The actual news yesterday was that New Hampshire Gov. Maggie Hassan has agreed to run against Sen. Kelly Ayotte next year, a huge recruiting coup for Democrats. But the way Politico‘s Kevin Robillard wrote it up, the NH race only partially offsets the headaches produced for Democrats by primary challenges to party establishment favorites in other states:
In Ohio, 31-year-old Cincinnati City Council member P.G. Sittenfeld is challenging establishment-backed, 75-year-old former Gov. Ted Strickland. In Illinois, former Chicago Urban League president Andrea Zopp is challenging another establishment candidate, Iraq War veteran Rep. Tammy Duckworth. In Pennsylvania, former Rep. Joe Sestak, whose unconventional style has consistently irritated Washington Democrats, is taking on Katie McGinty, a protÃ©gÃ© of former Gov. Ed Rendell. And in Florida, liberal firebrand Rep. Alan Grayson is loudly attacking his House colleague Patrick Murphy, the establishment favorite, in the race for Marco Rubio’s seat.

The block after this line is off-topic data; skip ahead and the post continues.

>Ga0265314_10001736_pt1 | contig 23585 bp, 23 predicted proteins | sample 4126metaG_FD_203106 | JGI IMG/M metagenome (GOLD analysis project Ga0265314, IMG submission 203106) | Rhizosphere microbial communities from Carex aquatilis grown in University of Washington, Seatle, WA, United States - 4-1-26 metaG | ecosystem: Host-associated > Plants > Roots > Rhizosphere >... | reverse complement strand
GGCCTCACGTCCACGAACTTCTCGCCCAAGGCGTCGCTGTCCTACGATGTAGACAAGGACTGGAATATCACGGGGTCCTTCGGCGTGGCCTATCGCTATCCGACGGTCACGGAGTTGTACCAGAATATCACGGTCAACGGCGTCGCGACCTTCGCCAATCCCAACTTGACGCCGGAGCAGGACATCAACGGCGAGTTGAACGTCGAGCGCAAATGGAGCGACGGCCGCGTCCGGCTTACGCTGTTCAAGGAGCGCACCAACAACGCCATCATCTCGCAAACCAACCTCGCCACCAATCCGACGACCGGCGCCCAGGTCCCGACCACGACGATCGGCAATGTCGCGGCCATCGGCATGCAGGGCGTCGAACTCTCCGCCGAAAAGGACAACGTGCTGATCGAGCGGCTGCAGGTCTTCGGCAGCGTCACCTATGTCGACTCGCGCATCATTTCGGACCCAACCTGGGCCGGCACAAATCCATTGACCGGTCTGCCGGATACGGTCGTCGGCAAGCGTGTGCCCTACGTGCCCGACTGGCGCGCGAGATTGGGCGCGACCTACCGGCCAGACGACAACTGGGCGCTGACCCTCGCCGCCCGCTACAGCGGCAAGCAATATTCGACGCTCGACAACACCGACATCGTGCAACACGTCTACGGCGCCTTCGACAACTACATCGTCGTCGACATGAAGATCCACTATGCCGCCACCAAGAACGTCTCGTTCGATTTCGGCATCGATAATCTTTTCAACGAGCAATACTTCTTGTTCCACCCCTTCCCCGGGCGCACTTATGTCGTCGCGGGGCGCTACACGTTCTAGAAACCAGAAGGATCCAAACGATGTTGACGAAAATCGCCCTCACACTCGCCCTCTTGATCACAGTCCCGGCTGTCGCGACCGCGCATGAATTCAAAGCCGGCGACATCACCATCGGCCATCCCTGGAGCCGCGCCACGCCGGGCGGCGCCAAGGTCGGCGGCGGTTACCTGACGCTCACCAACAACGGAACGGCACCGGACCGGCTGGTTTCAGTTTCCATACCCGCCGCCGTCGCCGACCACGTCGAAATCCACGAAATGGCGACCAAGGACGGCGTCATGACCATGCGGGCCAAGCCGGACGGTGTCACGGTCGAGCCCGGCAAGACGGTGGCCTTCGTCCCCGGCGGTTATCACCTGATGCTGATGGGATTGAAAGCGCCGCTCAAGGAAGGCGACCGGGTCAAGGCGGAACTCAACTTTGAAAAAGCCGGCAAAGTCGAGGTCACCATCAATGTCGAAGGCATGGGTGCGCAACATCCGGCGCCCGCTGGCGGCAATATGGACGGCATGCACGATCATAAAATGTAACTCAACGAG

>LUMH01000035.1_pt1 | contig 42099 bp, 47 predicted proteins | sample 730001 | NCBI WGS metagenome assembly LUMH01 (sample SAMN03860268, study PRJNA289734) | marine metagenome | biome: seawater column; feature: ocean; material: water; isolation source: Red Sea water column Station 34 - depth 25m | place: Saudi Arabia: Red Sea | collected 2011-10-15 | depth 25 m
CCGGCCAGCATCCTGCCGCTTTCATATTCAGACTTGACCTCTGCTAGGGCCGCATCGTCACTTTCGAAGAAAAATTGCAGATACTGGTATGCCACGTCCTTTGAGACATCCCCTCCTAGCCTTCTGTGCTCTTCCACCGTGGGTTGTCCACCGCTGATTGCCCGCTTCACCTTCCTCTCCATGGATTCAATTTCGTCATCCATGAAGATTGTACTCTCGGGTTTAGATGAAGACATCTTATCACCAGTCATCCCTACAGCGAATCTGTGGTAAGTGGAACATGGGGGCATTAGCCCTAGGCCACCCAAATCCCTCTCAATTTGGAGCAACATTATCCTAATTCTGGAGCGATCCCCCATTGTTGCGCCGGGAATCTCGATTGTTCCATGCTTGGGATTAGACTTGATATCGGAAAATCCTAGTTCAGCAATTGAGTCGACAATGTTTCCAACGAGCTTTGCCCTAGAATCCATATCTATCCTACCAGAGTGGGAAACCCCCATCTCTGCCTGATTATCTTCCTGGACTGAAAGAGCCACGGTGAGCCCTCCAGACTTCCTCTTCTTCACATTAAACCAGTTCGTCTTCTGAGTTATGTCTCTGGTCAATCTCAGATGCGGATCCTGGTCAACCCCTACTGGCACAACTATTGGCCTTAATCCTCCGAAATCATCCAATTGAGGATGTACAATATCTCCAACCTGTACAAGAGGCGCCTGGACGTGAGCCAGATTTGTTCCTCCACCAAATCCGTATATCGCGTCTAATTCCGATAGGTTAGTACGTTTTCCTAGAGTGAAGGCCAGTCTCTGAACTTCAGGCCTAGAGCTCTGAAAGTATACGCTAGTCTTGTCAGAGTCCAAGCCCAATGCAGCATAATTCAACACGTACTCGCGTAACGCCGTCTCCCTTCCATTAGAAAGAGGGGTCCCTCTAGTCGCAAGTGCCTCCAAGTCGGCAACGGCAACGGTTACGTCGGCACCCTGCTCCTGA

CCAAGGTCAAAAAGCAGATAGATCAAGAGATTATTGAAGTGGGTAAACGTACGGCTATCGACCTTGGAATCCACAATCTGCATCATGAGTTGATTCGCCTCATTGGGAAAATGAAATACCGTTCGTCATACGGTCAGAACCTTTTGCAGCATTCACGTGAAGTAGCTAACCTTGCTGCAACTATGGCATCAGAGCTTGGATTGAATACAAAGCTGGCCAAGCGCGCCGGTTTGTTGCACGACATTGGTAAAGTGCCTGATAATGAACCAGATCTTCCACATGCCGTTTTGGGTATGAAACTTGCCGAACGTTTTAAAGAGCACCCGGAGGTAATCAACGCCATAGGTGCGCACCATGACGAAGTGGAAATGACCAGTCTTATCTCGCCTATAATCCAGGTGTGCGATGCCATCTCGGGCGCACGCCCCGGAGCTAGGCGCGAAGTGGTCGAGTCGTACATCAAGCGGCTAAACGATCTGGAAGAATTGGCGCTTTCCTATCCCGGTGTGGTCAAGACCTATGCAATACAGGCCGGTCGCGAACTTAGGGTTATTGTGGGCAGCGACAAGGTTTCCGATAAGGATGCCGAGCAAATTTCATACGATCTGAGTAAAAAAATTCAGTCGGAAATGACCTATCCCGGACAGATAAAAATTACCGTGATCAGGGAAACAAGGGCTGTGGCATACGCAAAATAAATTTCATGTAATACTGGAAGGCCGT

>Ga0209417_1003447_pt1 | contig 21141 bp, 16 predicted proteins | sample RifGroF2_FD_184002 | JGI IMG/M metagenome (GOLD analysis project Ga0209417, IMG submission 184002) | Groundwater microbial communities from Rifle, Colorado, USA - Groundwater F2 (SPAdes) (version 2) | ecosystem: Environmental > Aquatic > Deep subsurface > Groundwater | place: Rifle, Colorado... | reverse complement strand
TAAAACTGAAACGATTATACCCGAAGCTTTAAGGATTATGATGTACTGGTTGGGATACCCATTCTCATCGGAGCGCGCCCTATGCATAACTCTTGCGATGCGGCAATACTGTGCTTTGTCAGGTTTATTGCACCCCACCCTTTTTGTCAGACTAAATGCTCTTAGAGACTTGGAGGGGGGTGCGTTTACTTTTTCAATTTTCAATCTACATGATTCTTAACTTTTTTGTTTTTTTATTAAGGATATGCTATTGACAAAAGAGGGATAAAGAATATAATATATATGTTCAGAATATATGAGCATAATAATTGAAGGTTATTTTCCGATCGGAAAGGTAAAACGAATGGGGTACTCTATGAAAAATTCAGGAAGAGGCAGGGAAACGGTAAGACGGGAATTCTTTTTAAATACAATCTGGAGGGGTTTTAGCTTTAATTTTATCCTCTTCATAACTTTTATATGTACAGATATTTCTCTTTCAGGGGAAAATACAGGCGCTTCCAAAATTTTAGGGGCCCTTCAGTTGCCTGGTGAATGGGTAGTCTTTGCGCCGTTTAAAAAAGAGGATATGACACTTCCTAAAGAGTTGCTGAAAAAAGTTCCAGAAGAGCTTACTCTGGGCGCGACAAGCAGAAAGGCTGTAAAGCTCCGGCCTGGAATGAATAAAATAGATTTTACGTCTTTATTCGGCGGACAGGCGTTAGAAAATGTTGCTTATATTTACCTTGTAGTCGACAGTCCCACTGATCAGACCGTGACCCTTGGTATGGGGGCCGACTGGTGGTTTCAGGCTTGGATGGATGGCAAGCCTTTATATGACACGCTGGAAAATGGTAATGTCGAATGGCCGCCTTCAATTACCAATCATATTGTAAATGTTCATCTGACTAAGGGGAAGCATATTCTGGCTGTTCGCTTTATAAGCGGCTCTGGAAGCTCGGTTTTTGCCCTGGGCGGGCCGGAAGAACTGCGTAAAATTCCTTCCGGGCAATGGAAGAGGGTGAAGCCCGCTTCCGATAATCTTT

Well, we’ll see. In 2014 the big story at the beginning of the cycle was the struggle of the GOP Establishment to win back the Senate despite a bunch of right-wing primary challenges to their preferred candidates. In the end, every single one of those challenged favorites won Senate seats. Sure, they largely did so by preempting the challengers’ extremist messages–and there were a few candidates like Joni Ernst who started out as a blatant wingnut and grew blander by the day–but in the end, what the competitive primaries mainly produced was a national media narrative that the GOP was back under the control of moderates, which probably helped in some close races. I doubt Democrats will get the benefit of such coverage even if the challengers all lose; it seems to be important to key elements of the MSM to stress the “moderate” credentials of Republicans and “liberal” credentials of Democrats in order to keep everything equivalent, doncha know. But as is increasingly the case in presidential years, the top-of-the-ticket performance by the two parties and the ever-increasing straight-ticket voting will matter most in determining who controls the Senate.